Published June 15, 2010
President Obama has made clear that he sees the BP oil spill as a way to breathe new life into efforts to pass climate and energy legislation aimed at reducing the use of carbon fuels such as oil and coal. But Republicans are launching a pre-emptive strike, saying an oil spill is not a good reason to tax all forms of energy.
"The president is trying to exploit this disaster to pass his national energy tax. Stop exploiting this disaster to pass this cap-and-trade tax," Rep. Steve Scalise, R-La., said.
The congressman was referring to the "cap-and-trade" legislation that Democrats have been trying to push through Congress since last year. After the House approved a version of the bill last June, the Senate has been sitting on the proposal while other issues like health care and financial regulation moved to the front of the legislative line.
Now that the BP oil spill has focused national attention on the potential negative effects of offshore drilling, Republicans say Obama will use it to his political advantage.
"Never has a mission statement fit an administration as perfectly as Rahm Emanuel's 'never allow a crisis to go to waste.' Climate change policy is important, but first things first," said Senate Minority Leader Mitch McConnell, describing the energy bill as a tax on everyone that would "do nothing" to stop the leaking well in the Gulf of Mexico.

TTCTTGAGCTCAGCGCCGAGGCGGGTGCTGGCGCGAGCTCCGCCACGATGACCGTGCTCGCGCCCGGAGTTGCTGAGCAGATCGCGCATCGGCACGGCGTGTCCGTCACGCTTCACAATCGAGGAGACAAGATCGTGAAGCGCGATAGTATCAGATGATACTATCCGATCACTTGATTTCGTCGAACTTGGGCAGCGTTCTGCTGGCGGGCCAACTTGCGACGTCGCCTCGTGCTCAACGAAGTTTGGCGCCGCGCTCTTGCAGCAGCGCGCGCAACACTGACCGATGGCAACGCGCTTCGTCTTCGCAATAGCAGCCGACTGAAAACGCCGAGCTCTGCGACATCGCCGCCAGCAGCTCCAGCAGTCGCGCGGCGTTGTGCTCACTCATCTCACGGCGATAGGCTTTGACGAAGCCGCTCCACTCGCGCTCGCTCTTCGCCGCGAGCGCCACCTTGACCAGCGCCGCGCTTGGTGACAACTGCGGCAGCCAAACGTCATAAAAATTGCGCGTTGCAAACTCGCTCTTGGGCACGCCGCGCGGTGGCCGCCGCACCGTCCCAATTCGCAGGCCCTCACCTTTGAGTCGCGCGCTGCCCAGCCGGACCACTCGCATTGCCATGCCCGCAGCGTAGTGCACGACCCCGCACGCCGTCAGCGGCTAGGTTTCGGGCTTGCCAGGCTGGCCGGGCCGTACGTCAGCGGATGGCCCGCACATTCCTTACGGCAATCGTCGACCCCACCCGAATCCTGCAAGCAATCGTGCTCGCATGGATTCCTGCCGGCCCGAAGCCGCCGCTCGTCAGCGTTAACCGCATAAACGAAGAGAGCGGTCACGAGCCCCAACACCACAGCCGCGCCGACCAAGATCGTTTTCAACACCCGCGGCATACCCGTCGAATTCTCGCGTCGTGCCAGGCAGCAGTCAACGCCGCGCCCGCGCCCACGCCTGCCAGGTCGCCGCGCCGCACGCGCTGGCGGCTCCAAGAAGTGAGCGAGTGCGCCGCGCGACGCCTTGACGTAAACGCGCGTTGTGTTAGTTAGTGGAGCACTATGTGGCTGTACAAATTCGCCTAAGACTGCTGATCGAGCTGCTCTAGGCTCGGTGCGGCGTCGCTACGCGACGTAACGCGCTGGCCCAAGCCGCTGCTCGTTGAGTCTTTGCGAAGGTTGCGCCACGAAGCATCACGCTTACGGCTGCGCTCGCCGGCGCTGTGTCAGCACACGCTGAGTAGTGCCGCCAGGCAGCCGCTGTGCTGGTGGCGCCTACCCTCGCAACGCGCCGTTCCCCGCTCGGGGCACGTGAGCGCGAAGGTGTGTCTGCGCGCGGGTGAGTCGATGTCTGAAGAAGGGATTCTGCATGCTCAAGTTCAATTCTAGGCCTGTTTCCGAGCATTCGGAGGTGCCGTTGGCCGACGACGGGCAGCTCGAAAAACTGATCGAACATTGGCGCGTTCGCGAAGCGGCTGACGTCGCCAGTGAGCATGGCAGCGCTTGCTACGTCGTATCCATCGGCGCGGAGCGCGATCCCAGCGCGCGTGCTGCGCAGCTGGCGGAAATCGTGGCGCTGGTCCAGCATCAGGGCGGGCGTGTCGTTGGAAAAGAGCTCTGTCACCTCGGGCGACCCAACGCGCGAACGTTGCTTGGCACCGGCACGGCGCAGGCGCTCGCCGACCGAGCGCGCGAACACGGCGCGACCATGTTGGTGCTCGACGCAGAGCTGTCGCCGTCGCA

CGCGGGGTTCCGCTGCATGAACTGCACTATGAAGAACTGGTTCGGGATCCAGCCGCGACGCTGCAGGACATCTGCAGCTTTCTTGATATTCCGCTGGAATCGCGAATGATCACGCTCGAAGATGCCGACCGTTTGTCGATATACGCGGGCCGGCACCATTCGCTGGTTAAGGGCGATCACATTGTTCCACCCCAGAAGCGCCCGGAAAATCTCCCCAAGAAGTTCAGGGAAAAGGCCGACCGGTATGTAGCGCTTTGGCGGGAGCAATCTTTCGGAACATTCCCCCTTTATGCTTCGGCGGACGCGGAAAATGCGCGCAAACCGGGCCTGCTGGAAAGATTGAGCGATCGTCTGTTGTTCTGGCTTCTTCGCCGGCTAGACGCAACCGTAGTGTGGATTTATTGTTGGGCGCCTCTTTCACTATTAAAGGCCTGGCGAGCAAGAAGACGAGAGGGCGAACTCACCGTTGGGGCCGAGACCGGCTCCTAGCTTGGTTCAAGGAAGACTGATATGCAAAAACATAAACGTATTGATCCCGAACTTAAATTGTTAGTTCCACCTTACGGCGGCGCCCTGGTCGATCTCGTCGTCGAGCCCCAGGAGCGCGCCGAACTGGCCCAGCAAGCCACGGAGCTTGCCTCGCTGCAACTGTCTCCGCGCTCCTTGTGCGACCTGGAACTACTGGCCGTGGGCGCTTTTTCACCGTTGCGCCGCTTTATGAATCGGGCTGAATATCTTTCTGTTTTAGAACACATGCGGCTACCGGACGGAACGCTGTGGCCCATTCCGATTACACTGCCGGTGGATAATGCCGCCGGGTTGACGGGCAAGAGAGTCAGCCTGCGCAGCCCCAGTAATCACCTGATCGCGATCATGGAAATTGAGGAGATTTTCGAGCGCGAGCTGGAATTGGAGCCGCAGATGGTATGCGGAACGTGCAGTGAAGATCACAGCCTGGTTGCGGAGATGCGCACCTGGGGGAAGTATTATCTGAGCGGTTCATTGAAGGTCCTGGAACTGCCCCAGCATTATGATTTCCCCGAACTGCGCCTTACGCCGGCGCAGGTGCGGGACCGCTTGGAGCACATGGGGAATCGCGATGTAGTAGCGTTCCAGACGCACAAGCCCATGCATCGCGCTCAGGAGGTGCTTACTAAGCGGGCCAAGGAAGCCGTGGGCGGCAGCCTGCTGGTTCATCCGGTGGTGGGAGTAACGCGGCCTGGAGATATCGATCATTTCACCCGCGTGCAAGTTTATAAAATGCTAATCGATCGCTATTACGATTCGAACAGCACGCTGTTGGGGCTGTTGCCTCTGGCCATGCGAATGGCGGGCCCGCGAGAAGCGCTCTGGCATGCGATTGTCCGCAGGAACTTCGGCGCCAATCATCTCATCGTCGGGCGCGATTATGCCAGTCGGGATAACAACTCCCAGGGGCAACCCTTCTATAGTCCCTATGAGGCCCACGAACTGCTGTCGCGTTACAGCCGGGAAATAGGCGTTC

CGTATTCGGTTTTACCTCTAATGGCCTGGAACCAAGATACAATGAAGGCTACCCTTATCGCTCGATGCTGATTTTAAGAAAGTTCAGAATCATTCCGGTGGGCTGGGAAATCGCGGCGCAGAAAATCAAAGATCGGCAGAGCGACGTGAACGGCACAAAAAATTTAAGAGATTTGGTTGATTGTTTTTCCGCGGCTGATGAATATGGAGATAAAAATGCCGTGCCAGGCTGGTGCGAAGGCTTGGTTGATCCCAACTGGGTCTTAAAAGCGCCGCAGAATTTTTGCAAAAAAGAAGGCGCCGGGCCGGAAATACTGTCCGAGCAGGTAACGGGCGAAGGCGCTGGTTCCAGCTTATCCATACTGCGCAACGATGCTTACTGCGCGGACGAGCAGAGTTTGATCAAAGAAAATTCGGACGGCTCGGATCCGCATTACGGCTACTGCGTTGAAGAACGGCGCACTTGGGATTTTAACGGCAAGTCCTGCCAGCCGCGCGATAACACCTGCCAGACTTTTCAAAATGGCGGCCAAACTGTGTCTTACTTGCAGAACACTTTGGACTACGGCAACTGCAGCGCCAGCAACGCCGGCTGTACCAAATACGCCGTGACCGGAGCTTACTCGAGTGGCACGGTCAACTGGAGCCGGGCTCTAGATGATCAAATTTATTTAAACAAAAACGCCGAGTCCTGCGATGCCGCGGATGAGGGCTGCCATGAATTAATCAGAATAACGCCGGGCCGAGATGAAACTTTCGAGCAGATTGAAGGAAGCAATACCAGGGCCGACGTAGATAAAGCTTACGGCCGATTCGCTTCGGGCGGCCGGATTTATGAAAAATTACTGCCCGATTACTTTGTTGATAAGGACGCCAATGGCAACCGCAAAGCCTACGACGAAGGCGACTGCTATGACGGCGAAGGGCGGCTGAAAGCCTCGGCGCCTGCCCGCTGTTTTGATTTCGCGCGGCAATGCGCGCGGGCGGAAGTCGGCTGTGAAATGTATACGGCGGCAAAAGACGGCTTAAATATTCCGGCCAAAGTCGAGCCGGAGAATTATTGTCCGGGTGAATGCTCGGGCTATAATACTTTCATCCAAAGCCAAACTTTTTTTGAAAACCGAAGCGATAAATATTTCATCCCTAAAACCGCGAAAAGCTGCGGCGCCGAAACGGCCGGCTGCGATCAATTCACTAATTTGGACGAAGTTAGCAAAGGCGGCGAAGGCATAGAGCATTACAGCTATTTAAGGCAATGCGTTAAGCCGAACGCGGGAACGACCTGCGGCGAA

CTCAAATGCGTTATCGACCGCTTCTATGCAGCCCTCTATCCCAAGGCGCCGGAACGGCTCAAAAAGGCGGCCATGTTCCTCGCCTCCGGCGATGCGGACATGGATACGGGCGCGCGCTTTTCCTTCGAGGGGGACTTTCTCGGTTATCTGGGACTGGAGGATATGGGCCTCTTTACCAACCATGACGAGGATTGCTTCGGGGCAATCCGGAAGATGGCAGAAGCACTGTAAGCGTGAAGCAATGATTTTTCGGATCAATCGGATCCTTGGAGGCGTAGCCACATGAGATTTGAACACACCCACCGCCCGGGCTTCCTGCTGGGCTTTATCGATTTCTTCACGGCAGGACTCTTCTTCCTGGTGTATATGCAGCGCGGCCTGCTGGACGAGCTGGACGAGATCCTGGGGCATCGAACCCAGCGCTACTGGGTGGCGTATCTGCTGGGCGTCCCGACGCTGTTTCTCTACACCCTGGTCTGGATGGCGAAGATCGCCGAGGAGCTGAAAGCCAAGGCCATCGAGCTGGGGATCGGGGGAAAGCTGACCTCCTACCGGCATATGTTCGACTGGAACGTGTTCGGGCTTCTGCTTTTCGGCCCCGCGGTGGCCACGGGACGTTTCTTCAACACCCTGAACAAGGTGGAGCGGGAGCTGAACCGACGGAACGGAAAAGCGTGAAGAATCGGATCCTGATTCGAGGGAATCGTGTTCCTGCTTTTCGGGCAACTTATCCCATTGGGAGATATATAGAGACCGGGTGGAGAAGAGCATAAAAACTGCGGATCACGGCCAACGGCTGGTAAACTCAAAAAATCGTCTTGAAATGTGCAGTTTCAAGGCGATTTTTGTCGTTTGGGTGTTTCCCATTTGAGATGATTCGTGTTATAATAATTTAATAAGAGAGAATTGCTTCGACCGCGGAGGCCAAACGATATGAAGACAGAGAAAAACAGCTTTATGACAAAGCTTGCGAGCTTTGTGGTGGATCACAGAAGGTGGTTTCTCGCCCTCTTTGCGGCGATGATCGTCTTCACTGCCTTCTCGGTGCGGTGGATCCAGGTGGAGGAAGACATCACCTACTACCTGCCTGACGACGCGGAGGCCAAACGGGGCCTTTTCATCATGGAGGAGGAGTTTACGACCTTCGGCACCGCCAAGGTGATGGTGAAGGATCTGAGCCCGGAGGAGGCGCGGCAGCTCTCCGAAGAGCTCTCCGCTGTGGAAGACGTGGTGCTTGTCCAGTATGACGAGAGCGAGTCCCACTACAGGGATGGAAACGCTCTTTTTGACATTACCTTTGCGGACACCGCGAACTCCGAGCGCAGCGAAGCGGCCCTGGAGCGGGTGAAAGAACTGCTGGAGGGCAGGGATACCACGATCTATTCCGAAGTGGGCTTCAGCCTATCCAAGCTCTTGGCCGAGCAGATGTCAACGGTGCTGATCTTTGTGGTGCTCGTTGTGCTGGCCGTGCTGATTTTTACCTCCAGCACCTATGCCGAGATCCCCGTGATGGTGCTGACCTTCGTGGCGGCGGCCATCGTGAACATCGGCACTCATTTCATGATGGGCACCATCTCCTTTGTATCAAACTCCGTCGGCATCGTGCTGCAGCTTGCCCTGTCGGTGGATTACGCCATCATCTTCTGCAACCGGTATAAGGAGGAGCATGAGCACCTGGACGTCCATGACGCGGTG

"Somehow he thinks he can use the tragedy in the Gulf as a reason to pass cap-and-trade," said Sen. James Inhofe, R-Okla. "There is no relationship between the oil spill and cap-and-trade."
"It will create 440,000 additional jobs annually through 2020 and 540,000 additional jobs through 2030," Kerry said.
Lieberman said one analysis shows the plan would save 2 million barrels of oil a day by 2030 -- in part by getting heavy trucks to run on natural gas. He said that inaction at this point would lead to sustained dependence on oil and "risk repetition of what's happening in the Gulf today."
But critics are extremely skeptical about both claims. Previous assessments of cap-and-trade bills warned of job losses, and analysts say savings in oil are hard to come by:
"In automobiles, at least in the short run, next 10 years or so, it's very difficult to switch from one energy source to another," said David Kreutzer, research fellow for energy economics and climate change with the Heritage Foundation. He said the climate legislation and its mandate to cut emissions would end up hurting the country's coal industry "dramatically."
Fox News' Jim Angle contributed to this report.